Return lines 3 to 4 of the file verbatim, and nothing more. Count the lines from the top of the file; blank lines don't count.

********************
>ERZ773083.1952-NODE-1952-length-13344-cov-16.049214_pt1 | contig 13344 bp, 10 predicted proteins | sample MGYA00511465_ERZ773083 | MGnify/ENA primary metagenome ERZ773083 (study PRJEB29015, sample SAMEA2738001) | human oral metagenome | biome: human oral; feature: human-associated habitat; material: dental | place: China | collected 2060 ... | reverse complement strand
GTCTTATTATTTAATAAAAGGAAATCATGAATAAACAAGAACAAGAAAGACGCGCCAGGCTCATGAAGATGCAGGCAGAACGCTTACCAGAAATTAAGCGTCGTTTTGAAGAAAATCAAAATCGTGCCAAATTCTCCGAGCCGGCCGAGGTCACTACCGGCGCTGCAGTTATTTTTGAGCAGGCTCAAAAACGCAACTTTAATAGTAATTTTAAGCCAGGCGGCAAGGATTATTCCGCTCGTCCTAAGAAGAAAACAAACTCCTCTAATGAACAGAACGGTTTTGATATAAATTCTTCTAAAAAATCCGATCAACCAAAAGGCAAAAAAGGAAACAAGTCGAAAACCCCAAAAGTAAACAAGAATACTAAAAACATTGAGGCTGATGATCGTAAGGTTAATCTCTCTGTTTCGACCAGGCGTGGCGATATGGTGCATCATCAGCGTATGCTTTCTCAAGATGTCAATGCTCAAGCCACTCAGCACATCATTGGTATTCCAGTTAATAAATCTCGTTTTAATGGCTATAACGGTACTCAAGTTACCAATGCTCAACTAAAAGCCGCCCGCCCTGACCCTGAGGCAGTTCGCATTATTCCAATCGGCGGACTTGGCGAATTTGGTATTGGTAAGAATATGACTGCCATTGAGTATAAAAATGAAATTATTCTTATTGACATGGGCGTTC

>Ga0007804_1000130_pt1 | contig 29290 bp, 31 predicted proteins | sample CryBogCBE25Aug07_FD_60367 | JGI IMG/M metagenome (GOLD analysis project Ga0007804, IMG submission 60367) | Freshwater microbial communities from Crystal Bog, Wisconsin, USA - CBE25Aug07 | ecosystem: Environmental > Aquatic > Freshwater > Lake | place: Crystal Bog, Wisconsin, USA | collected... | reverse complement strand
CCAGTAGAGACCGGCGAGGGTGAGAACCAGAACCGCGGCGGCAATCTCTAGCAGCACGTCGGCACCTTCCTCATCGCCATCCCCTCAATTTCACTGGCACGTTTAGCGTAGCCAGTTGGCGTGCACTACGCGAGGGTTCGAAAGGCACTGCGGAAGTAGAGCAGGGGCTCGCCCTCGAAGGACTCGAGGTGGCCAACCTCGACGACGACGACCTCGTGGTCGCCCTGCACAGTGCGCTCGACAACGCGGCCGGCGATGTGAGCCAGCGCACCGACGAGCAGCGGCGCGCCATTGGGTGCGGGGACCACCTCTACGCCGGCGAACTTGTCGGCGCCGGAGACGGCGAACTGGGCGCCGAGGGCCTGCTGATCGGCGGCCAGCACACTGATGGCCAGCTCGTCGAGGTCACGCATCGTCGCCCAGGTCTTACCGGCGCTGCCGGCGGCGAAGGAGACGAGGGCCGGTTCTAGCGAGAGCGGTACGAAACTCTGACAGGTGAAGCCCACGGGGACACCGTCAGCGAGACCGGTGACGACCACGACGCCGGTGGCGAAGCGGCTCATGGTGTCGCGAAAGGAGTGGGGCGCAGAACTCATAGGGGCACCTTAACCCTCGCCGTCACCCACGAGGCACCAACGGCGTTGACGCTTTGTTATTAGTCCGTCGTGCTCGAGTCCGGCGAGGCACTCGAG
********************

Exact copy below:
>Ga0007804_1000130_pt1 | contig 29290 bp, 31 predicted proteins | sample CryBogCBE25Aug07_FD_60367 | JGI IMG/M metagenome (GOLD analysis project Ga0007804, IMG submission 60367) | Freshwater microbial communities from Crystal Bog, Wisconsin, USA - CBE25Aug07 | ecosystem: Environmental > Aquatic > Freshwater > Lake | place: Crystal Bog, Wisconsin, USA | collected... | reverse complement strand
CCAGTAGAGACCGGCGAGGGTGAGAACCAGAACCGCGGCGGCAATCTCTAGCAGCACGTCGGCACCTTCCTCATCGCCATCCCCTCAATTTCACTGGCACGTTTAGCGTAGCCAGTTGGCGTGCACTACGCGAGGGTTCGAAAGGCACTGCGGAAGTAGAGCAGGGGCTCGCCCTCGAAGGACTCGAGGTGGCCAACCTCGACGACGACGACCTCGTGGTCGCCCTGCACAGTGCGCTCGACAACGCGGCCGGCGATGTGAGCCAGCGCACCGACGAGCAGCGGCGCGCCATTGGGTGCGGGGACCACCTCTACGCCGGCGAACTTGTCGGCGCCGGAGACGGCGAACTGGGCGCCGAGGGCCTGCTGATCGGCGGCCAGCACACTGATGGCCAGCTCGTCGAGGTCACGCATCGTCGCCCAGGTCTTACCGGCGCTGCCGGCGGCGAAGGAGACGAGGGCCGGTTCTAGCGAGAGCGGTACGAAACTCTGACAGGTGAAGCCCACGGGGACACCGTCAGCGAGACCGGTGACGACCACGACGCCGGTGGCGAAGCGGCTCATGGTGTCGCGAAAGGAGTGGGGCGCAGAACTCATAGGGGCACCTTAACCCTCGCCGTCACCCACGAGGCACCAACGGCGTTGACGCTTTGTTATTAGTCCGTCGTGCTCGAGTCCGGCGAGGCACTCGAG